A divided United Nations Security Council will meet next week to
discuss a U.N. report that alleges Israeli and Palestinian militants
committed war crimes during Israel's December offensive in the Gaza
The council agreed on Wednesday to advance its monthly meeting on the
Middle East by six days to October 14 and focus on the Gaza probe, at
the request of Libya.
The decision comes just days after the Geneva-based U.N. Human Rights
Council deferred a vote on the war crimes report to March. The
postponement caused an uproar in the West Bank and Gaza.
The U.S. deputy ambassador to the U.N. (Alejandro Wolff) told
reporters the Gaza report is not the focus of next week's meeting, and
reiterated the U.S. position on the report, calling it "flawed,
one-sided" and "unacceptable.
But Arab ambassadors said Wednesday they would make the report the focus of the debate next week.
A U.S. State Department spokesman (Ian Kelly) said
Thursday the United States wants to defer discussion of the report so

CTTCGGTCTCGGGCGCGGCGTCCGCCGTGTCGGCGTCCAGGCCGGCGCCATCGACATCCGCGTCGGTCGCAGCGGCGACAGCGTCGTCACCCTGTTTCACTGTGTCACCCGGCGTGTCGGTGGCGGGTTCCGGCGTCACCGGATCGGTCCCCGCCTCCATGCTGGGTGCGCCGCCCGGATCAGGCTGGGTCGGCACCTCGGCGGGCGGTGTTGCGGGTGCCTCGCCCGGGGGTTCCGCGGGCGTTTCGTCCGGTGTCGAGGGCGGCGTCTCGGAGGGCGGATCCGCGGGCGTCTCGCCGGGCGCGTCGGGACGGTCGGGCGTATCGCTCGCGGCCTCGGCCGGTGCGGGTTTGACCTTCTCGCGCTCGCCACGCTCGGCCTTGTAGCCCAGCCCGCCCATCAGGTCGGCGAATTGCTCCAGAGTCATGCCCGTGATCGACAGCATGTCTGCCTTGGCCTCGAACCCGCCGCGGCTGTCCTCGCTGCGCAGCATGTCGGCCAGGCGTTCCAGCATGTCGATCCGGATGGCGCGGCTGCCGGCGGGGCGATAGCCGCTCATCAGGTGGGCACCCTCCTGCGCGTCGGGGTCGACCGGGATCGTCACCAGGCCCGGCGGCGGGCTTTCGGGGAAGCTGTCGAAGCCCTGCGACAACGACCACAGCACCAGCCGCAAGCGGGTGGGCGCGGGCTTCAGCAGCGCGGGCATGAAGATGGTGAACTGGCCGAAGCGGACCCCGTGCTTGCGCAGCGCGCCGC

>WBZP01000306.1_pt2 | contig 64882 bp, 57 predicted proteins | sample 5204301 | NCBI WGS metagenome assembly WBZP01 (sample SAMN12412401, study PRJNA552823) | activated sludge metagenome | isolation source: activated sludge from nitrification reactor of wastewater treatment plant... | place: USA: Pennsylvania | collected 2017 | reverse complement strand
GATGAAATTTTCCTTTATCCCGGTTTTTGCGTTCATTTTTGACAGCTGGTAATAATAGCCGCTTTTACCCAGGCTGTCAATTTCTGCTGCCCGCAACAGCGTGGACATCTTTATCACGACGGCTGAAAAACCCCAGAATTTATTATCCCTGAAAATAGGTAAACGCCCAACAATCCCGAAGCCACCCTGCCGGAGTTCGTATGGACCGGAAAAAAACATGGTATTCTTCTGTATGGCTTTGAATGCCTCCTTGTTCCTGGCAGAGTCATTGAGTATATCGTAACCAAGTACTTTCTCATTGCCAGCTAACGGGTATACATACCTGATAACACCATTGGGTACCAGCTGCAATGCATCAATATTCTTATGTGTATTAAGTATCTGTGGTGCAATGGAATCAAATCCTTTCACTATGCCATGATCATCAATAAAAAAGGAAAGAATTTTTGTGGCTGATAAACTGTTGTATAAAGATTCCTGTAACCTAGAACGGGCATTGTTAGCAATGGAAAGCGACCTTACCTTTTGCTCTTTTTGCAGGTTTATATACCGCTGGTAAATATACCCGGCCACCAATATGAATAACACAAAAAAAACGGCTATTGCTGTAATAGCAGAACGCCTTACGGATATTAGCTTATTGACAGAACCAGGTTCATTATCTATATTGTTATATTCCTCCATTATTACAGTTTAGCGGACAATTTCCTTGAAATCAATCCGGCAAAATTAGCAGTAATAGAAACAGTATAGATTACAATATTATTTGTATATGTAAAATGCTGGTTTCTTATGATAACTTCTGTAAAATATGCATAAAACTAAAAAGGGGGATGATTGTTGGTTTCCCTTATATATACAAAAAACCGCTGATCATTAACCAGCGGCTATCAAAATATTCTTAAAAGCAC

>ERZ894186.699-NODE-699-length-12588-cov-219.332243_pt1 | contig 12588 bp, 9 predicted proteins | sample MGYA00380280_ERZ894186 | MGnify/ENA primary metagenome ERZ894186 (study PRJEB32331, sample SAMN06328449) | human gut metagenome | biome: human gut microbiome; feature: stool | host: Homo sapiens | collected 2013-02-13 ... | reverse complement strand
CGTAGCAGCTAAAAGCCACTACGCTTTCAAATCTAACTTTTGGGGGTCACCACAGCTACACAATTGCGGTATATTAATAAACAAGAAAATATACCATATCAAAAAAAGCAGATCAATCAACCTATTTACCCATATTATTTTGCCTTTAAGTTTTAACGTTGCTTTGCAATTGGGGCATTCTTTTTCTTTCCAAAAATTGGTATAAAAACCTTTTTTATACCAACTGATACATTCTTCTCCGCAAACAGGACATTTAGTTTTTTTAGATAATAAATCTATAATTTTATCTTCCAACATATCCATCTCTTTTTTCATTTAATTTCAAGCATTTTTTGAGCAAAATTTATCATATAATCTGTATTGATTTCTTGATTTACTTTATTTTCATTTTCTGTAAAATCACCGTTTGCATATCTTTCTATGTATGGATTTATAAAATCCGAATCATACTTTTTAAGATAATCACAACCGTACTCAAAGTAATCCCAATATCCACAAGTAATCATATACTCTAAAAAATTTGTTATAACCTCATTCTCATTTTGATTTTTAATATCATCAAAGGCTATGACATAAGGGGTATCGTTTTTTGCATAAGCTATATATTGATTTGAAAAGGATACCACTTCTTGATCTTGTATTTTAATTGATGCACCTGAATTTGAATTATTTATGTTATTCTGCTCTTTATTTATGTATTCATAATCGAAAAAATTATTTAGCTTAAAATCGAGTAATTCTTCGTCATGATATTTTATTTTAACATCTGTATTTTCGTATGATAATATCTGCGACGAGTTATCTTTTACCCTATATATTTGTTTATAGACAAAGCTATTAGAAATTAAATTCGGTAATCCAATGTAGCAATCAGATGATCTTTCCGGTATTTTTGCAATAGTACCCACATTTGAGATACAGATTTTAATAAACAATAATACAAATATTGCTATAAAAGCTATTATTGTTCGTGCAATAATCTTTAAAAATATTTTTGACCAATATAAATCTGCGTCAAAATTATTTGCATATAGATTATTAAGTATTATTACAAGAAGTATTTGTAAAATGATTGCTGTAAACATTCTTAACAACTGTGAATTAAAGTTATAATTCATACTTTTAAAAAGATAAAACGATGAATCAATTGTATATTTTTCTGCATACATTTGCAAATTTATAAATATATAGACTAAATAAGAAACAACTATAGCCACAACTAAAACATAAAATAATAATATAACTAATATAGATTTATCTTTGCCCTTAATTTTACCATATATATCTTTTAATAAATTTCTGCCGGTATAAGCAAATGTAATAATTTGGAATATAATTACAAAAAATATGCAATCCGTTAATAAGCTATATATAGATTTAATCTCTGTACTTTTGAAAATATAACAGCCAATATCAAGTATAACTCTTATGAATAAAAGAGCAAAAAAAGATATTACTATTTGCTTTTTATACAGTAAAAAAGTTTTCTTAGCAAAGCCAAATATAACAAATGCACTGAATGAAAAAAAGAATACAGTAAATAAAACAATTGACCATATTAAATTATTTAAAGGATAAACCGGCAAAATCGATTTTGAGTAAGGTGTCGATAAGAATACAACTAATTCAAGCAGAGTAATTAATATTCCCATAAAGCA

it will not become an impediment to the resumption of peace talks
between Israel and the Palestinians.
U.S. officials say the Gaza probe should be discussed in the U.N. Human Rights Council.
The report accuses Israel and Hamas of committing war crimes and
possible crimes against humanity during Israel's offensive in Gaza
early this year. Former South African judge Richard Goldstone prepared
the document for the U.N.
Goldstone's report said Israel failed to take precautions required by
international law to avoid or minimize loss of civilian life. He also
said there was no doubt Palestinian militants fired rockets and mortars
into Israel with the goal of harming civilians.
Fighting in Gaza killed some 1,300 Palestinians and 13 Israelis.
Israel says its offensive was intended to stop Hamas militants from firing rockets into Israel.